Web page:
Rick woke up, ready to get to class, but saw that his clock had stopped. The batteries had died.
He found some spare batteries but had to fight the clock’s battery compartment door to get it open. He chided himself for not spending the extra five dollars for the other clock that had a plug-in cord. “Cheap, cheap, cheap, cheap, cheap, cheap, cheap,” he told himself.
After he got the battery door open, he still had to fidget to remove the old batteries and put in the new ones. His mind wandered and he thought, “Maybe the clock is fine and the real problem is that time has stopped.” He laughed at how stupid that sounded, telling himself, “Rick, you have way too much time on your hands.”
In fact, Rick did have way too much time on his hands.
The clock blinked to life, showing 11:35 a.m., which made Rick realize he must have missed his class. He had set the alarm to wake him at 7:00 a.m. but must have slept right through it. He began to wonder what class he had missed. Even more, he wondered what the word “class” meant. What did it refer to? He was drawing a blank. It seemed to be a mere noise, a sound, referring to absolutely nothing.
Returning his attention to setting the clock, Rick looked at his smartphone for the time. But it showed the same time — 11:35 a.m.
His computer also showed that it was 11:35 a.m.
Then he checked his TV; which was attached to a streaming device and displayed a clock as a screen saver, a digital clock that also showed the seconds ticking by. This clock displayed 11:35:18. But the 19th second never came. The clock was just stuck that way.
Rick wondered if these digits might have any meaning. It was before noon, so there was no reason to convert to military time. Staring at the digits, Rick saw that there were three 1’s, but also one 3. And you might say that the 3 connected to the other digits because adding the 5 to the 3 produced the remaining digit, 8.
After a brief moment of fascination, Rick came to his senses and realized these digits didn’t mean Jack.
About to give up, Rick used his phone to find out the hour according to Greenwich Mean Time, since that was some kind of world standard. GMT was 19:35:18. That was 7:35 at night, which, in Rick’s time zone, was the same time shown by his TV, computer, smartphone, and clock.
Then Rick had an idea: at one time, you could call a phone number and a recorded voice would tell you what time it was. The phone number was in the back of his mind somewhere. What was it? Finally, it came to him and he dialed. A recorded voice told him, “At the tone, it will be time for you to make a generous donation to my CharityFund.com campaign. Go to charityfund.com/time-lady and remember: BE GENEROUS. I’ve been retired for over 30 years, living on food stamps. The world used me, cast me aside, and then forgot me, as if I were just another two-bit, cheap-ass time whore.” The message ended with a beep. Rick sort of laughed, though disappointed that he still didn’t know the time.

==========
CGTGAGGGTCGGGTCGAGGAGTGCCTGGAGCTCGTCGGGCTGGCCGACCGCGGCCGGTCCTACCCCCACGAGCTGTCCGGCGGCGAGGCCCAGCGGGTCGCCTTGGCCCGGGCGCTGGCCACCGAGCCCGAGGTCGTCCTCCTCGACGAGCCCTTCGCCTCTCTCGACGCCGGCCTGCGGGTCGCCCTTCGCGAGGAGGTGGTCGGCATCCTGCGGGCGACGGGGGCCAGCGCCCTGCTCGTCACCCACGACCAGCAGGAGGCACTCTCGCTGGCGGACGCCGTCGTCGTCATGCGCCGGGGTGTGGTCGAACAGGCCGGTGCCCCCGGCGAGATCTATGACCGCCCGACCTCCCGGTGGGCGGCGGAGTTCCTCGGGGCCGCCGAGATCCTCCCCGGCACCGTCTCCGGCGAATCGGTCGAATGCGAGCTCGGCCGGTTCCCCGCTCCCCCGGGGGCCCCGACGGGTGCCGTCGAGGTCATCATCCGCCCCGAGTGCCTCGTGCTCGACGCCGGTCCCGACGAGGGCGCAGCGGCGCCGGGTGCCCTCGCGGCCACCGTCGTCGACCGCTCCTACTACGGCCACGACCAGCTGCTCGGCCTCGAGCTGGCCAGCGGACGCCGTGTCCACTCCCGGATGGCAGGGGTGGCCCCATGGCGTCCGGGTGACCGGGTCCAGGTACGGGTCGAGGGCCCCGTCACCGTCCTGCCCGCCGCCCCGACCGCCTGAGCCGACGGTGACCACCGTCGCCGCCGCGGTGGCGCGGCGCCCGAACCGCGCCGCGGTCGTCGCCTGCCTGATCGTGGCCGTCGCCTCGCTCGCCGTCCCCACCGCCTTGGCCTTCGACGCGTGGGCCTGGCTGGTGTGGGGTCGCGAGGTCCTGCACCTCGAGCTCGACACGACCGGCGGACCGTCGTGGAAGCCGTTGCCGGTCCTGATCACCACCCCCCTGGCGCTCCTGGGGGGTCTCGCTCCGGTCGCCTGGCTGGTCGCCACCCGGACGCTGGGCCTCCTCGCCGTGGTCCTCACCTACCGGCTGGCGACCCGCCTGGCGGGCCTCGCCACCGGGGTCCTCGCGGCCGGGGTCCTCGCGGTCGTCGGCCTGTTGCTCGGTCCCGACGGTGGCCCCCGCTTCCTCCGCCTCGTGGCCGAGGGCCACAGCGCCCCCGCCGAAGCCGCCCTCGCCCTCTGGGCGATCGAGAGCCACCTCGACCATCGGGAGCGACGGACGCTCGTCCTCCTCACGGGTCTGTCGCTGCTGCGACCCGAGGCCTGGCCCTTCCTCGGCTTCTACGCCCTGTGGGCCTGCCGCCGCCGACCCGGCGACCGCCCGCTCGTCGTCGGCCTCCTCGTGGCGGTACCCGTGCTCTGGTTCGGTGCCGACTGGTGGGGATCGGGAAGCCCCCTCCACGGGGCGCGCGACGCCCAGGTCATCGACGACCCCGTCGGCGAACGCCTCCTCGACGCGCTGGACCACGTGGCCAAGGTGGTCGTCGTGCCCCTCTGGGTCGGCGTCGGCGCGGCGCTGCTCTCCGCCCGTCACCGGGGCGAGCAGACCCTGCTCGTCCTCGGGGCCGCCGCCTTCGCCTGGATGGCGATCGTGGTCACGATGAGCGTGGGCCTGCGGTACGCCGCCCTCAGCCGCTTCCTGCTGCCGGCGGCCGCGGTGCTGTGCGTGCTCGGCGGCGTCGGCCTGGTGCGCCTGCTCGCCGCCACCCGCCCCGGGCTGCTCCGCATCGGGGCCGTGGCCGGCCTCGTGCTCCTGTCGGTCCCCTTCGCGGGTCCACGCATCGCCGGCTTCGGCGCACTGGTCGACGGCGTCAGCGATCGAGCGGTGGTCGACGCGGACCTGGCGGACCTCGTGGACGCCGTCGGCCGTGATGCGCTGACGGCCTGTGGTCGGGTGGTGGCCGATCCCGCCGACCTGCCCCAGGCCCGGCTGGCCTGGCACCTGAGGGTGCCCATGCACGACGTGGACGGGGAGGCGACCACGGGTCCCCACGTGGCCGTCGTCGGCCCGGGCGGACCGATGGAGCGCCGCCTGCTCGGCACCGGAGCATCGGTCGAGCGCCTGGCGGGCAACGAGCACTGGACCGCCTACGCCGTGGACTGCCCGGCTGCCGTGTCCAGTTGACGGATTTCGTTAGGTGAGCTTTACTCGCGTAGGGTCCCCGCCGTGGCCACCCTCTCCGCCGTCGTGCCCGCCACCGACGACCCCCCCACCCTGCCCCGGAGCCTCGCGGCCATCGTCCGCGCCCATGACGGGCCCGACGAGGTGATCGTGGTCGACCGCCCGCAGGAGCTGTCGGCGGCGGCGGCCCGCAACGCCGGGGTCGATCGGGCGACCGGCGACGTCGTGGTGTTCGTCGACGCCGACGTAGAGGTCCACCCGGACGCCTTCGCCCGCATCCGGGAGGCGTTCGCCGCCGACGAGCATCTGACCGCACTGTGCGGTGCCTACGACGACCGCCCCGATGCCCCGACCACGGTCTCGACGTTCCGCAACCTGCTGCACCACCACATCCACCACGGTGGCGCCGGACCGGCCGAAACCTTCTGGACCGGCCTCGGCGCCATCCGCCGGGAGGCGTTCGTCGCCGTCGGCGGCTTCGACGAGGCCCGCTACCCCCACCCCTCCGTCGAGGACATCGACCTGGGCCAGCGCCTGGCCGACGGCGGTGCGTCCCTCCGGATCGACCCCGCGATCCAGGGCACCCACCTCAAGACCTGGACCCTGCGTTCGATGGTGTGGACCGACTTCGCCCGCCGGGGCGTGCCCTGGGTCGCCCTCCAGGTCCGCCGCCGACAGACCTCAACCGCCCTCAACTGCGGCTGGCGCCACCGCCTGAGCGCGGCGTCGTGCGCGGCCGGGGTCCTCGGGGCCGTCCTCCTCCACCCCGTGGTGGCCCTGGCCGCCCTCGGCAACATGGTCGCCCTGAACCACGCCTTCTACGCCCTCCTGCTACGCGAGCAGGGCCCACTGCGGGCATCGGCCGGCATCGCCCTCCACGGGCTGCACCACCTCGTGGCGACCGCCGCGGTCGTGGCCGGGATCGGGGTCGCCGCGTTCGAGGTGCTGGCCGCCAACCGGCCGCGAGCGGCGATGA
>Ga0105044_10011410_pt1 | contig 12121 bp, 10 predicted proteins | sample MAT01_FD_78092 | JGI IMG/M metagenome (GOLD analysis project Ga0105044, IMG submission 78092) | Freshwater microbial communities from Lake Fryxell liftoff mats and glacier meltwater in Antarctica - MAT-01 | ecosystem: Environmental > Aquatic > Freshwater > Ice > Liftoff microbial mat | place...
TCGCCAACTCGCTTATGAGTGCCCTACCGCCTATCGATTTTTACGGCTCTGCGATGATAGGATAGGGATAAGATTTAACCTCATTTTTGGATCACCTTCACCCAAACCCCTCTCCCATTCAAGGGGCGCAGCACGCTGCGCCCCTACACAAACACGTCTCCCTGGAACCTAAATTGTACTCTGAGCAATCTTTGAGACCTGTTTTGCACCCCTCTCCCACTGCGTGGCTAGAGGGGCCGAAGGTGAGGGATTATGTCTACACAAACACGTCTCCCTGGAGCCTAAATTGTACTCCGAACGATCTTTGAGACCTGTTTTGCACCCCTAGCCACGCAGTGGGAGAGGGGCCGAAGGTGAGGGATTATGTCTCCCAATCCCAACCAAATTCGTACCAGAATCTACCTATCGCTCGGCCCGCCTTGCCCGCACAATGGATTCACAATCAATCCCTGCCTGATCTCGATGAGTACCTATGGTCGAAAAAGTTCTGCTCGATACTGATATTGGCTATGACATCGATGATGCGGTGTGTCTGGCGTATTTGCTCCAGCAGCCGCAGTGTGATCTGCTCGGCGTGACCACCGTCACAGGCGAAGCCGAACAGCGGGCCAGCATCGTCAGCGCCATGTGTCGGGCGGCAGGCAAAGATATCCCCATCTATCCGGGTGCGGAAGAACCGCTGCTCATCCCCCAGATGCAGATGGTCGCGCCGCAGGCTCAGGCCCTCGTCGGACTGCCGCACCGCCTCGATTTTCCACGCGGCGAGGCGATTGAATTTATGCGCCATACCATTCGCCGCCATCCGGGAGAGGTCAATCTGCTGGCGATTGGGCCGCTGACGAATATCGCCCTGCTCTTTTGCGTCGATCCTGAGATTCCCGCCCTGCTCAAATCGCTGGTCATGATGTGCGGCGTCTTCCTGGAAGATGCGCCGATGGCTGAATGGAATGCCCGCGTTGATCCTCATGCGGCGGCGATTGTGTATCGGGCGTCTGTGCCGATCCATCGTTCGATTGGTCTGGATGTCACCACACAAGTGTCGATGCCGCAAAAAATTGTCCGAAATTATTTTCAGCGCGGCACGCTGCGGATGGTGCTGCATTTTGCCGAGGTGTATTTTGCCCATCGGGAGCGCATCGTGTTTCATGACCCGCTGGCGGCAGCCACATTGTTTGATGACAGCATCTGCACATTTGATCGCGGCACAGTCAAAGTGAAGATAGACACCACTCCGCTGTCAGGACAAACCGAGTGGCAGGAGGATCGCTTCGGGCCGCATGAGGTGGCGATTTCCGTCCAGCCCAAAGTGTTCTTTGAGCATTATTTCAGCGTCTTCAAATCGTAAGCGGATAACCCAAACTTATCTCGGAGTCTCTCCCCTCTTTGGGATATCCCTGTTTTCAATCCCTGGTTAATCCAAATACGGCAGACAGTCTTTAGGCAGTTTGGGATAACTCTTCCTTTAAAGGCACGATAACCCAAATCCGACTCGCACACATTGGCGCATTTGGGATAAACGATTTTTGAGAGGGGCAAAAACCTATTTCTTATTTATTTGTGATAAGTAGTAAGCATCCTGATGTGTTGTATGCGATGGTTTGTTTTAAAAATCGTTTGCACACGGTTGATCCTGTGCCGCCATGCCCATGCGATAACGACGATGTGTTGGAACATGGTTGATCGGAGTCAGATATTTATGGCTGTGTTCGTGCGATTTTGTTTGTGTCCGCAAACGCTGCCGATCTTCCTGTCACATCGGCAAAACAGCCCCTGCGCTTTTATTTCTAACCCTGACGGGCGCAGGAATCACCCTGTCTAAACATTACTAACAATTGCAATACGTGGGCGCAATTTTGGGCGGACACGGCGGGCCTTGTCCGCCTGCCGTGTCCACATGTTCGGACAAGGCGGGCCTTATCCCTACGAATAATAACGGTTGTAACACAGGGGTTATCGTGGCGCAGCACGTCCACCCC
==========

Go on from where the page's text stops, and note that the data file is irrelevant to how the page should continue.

After what seemed to be a long time, Rick realized he had become lost in his thoughts. He wasn’t sure how much time had passed, but he was sure that none of his time-keeping appliances would help him figure it out. As far as they were concerned, it was still 11:35:18.
Rick grew frustrated, sensing there was something he just had to do, but he couldn’t focus enough to bring it to mind. “Something to do.” It was just more noise that referred to absolutely nothing.
A ten-year-old boy bounced on the bed and sat next to him. “Maybe if we play 20 questions…” the boy said.
Rick saw that he himself was the boy. It was Rick, as he was at ten. He thought, “OK, I’m talking to myself and hallucinating.”
“Well?” the boy said.
“I don’t know. How would 20 Questions help?”
“I ask you questions and try to guess what you’re thinking.”
“You don’t have to guess. I’ll tell you what I’m thinking.”
“OK,” the boy said, as he kicked his feet back and forth.
Rick was about to tell his thoughts to the boy but realized he wasn’t sure what his thoughts were.
“I’m waiting.” the boy said, popping his bubble gum.
“I guess I’m not thinking anything,” Rick said.
“You’re no fun,” said the boy. Then, he jumped off the bed and ran out of the room.
Rick stood, waving the boy back. “Wait!” Then, he noticed something on the back of his hand — liver spots. “What the hell? This is what old people get.” He felt an eerie dread, went to the dresser mirror, and saw an old man staring back at him. Rick was that old man. He told himself none of this was real, but somehow he knew it was.
An angel appeared. But she looked a hell of a lot like a nurse. A really hot, gorgeous nurse. “Rough day?” she asked.
He sort of nodded.
The nurse/angel asked, “Do you want me to explain it all to you?”
“Not really sure,” he muttered.
“I understand.” She took his hand and said, “Come with me.”
He let her lead him, though his mind, his soul, — his whatever — felt vacant.
Then she squealed like a cheerleader at the home team’s victory touchdown! “Ooh, look! A door!” And, indeed, a door had appeared out of nowhere. She whispered to Rick, “This is my favorite part.”
“I’m scared,” Rick said.
“I know you are, but I’m here. And you’ll meet others, too. We’ll all help you.”
The door opened, magically — or was it a miracle? — and so much light streamed in that it was like looking right at the sun; but, in this case, the light didn’t hurt his eyes and he could see clearly; not that there was much to see except more and more light.
The angel tried to pull Rick across the threshold, but she had to wait because he was drawing back.
“I knew I should have bought that other clock,” Rick said.
She looked at him warmly; he felt as though her presence embraced him.
They both crossed to the other side, and after the angel had pulled the door shut, it vanished.
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